Retirement Age Crisis: A Problem with Financial Decisions

Retirement Age Crisis: A Problem with Financial Decisions

 Financial Decision for RetirementFinancial decision-making is a struggle everyone goes through in life — and it never is a one-time deal. New issues and planning for future security calls for a steady stream of decisions that, hopefully, will pay off. In fact, a recent report from Hearts & Wallets, a data and consulting firm, says that it’s one of the biggest anxieties that Americans experience when approaching retirement.

Researchers conducted a survey on 5,216 adults from various economic backgrounds and found that the three biggest financial burdens per the respondents were retirement planning, estate planning, and making investment decisions.

The Pressure of Income during Retirement Planning

A common complaint of respondents who cited planning for retirement as a difficult financial hurdle to overcome mentioned the flawed system of retirement planning solutions in the country. Laura Varas, founder and CEO of Hearts & Wallets, says retirement planning mostly focuses on income rather than addressing the emotional complexities of transitioning into retirement. This makes it difficult for retirees-to-be to make informed decisions.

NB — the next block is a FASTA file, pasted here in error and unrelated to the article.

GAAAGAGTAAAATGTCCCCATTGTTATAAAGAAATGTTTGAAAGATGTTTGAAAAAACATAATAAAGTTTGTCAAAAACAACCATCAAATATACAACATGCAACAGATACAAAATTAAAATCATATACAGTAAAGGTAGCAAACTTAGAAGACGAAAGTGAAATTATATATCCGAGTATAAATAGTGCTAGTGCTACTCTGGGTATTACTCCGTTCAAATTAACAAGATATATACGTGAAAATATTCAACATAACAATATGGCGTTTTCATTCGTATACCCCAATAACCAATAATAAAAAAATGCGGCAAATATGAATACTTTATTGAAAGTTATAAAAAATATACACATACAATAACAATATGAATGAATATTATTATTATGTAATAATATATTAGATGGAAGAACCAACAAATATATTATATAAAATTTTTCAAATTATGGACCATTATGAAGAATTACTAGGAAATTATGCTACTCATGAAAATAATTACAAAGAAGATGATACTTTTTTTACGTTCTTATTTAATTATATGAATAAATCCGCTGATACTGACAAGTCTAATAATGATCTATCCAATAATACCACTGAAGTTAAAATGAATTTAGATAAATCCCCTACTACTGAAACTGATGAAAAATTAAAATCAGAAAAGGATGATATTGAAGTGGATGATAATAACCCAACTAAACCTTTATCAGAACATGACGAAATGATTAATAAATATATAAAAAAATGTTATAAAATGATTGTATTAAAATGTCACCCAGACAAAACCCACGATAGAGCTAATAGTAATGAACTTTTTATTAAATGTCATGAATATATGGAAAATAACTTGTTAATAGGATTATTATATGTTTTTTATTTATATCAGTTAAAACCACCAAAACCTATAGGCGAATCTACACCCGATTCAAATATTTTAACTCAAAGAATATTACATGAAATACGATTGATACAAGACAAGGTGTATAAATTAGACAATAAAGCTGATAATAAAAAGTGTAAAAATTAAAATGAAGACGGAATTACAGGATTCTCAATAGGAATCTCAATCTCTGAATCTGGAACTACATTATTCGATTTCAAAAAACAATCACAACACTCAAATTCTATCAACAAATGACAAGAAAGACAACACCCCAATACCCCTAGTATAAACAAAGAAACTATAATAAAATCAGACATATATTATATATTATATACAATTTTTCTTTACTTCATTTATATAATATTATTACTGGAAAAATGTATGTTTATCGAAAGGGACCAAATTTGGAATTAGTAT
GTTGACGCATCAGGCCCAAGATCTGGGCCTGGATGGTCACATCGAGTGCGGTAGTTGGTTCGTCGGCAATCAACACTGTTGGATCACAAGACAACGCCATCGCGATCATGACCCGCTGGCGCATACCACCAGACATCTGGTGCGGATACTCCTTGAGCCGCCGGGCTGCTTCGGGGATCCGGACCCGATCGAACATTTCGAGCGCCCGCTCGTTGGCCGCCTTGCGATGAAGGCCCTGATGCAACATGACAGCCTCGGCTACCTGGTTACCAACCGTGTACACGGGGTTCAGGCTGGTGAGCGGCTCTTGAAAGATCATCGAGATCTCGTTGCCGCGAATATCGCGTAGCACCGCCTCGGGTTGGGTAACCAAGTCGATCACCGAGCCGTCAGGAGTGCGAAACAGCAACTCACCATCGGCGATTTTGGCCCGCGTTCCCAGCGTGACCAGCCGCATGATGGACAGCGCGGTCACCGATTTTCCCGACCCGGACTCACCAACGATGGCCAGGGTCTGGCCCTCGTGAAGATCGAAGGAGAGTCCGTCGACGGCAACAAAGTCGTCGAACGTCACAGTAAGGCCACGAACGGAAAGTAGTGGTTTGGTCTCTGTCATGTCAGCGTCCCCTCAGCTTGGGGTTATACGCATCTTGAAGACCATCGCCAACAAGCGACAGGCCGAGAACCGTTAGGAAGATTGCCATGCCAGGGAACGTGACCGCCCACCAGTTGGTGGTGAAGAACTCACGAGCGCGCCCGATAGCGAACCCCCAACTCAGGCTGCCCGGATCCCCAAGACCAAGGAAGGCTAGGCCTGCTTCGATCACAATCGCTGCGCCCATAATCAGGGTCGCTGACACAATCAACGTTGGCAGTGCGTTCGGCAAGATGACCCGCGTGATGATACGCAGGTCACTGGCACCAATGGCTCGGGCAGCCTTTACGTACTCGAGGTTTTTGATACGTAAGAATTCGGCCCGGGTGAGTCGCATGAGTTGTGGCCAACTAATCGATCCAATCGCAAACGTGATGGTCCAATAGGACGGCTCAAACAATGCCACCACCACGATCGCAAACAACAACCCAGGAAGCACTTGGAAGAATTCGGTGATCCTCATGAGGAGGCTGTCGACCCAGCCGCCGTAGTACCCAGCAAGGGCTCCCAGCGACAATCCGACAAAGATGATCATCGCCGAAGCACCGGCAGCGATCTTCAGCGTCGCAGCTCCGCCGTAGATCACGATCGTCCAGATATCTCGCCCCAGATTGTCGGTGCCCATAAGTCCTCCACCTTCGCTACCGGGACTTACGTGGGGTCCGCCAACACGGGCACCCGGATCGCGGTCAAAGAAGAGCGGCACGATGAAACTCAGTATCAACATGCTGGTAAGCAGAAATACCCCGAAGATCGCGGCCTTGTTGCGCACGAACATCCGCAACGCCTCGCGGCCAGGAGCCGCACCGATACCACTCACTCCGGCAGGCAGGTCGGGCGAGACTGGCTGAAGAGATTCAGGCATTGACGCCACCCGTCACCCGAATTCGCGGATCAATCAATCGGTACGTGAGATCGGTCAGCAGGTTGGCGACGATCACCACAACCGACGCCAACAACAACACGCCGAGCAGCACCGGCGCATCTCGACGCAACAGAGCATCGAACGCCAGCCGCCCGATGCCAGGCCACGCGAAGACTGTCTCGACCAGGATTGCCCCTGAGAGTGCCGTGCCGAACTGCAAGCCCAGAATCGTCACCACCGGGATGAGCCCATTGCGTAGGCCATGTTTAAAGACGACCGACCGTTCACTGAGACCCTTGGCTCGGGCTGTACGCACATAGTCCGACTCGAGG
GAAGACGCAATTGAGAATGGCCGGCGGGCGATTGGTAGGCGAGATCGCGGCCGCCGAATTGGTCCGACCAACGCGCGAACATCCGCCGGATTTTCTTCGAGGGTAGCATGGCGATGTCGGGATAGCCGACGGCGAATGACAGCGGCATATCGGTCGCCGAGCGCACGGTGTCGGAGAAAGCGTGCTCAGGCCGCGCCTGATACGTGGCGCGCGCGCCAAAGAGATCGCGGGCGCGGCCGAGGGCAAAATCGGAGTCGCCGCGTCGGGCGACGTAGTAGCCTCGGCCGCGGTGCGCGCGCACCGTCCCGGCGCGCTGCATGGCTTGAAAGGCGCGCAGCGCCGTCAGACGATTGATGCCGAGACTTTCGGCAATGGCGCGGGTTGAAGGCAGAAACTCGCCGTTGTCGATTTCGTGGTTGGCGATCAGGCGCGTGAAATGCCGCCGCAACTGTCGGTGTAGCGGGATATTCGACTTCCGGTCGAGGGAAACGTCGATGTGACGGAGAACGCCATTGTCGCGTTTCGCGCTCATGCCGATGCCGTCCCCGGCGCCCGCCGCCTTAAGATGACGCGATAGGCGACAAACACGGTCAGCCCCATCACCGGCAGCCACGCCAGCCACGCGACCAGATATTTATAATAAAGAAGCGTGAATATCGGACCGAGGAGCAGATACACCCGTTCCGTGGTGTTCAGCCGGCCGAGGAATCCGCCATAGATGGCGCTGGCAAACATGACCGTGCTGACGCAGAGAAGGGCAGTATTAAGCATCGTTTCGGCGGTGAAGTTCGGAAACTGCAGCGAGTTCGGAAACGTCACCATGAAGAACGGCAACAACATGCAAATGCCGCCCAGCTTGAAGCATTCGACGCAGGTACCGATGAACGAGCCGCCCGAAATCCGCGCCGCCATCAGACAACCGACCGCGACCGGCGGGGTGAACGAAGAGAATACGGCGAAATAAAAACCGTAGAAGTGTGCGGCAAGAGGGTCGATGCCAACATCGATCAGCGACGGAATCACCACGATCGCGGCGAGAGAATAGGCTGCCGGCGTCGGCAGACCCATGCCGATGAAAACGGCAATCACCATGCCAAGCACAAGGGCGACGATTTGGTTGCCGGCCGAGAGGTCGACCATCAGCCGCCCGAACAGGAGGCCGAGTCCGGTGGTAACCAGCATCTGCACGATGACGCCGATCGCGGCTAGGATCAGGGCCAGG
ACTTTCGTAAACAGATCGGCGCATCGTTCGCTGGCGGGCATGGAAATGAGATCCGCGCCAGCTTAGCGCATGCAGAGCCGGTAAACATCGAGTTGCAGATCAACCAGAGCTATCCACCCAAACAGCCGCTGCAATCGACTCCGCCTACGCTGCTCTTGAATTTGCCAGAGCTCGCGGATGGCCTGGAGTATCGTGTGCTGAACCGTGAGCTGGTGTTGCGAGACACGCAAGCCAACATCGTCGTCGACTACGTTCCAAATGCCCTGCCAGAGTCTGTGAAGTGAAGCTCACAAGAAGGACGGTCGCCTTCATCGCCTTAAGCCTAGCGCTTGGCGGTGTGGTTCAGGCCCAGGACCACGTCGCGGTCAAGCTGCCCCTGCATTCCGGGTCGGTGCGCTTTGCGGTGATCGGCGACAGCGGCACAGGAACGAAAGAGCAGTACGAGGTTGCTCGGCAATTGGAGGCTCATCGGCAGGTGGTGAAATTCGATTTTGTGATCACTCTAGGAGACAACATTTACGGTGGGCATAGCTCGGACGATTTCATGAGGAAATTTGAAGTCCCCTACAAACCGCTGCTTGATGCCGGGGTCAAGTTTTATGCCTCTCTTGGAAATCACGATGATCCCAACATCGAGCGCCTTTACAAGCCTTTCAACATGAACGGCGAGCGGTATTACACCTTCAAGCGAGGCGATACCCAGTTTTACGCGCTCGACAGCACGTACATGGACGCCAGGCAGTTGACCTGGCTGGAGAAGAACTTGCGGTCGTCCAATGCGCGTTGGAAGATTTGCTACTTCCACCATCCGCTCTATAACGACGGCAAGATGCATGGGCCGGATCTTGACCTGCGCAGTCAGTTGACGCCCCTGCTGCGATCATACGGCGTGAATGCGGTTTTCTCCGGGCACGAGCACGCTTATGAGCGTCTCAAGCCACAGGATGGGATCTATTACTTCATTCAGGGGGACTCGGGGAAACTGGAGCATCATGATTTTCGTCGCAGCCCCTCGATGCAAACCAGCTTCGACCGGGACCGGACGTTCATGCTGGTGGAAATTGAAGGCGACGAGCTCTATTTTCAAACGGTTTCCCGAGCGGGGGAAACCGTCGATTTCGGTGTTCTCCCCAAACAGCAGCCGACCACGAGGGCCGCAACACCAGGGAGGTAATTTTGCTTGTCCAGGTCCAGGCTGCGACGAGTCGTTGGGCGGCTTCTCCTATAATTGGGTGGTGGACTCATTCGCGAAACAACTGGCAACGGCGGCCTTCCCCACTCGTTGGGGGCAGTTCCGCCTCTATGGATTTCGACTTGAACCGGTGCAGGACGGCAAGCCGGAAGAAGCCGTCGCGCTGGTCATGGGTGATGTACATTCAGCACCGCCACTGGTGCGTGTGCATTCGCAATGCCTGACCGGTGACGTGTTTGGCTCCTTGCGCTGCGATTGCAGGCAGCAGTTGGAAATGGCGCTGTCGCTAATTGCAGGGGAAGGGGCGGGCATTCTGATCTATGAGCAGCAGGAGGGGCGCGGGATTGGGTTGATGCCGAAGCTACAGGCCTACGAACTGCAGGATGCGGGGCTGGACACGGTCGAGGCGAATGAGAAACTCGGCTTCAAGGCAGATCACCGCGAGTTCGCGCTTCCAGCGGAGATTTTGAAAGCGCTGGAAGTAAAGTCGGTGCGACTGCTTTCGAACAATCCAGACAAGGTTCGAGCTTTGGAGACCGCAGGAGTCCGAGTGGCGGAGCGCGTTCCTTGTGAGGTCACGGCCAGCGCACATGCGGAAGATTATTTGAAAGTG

Estate Planning is an Uncomfortable Topic for Retirees

Of the respondents from the study, 26% of them expressed difficulty with estate planning. Despite the figure, only 8% of them sought help for last wills and asset protection in the last year. Most the retirees and pre-retirees admitted to feeling uncomfortable about discussing the topic of estate planning. Consulting an estate planning lawyer, on the other hand, could take the discomfort out of the process and inform adults of the importance of securing their assets.

Confusion among Pre-Retirees on Appropriate Investments

Choosing the right investments is another stumbling block for pre-retirement adults and the current low-interest rate environment may have had an impact on this issue. Some of the respondents end up biting off more than they can chew through long-term bonds and closing disclosures. In hopes of getting higher returns, they turn to long-term bonds but fall victim to the constant fluctuation of interest rates. Thus, most adults feel confused on what to invest in.

Making decisions have always been difficult, especially if it involves finances. Seeking the help of a paid adviser could, therefore, pay off, especially when faced with retirement planning, estate planning, and making investment decisions.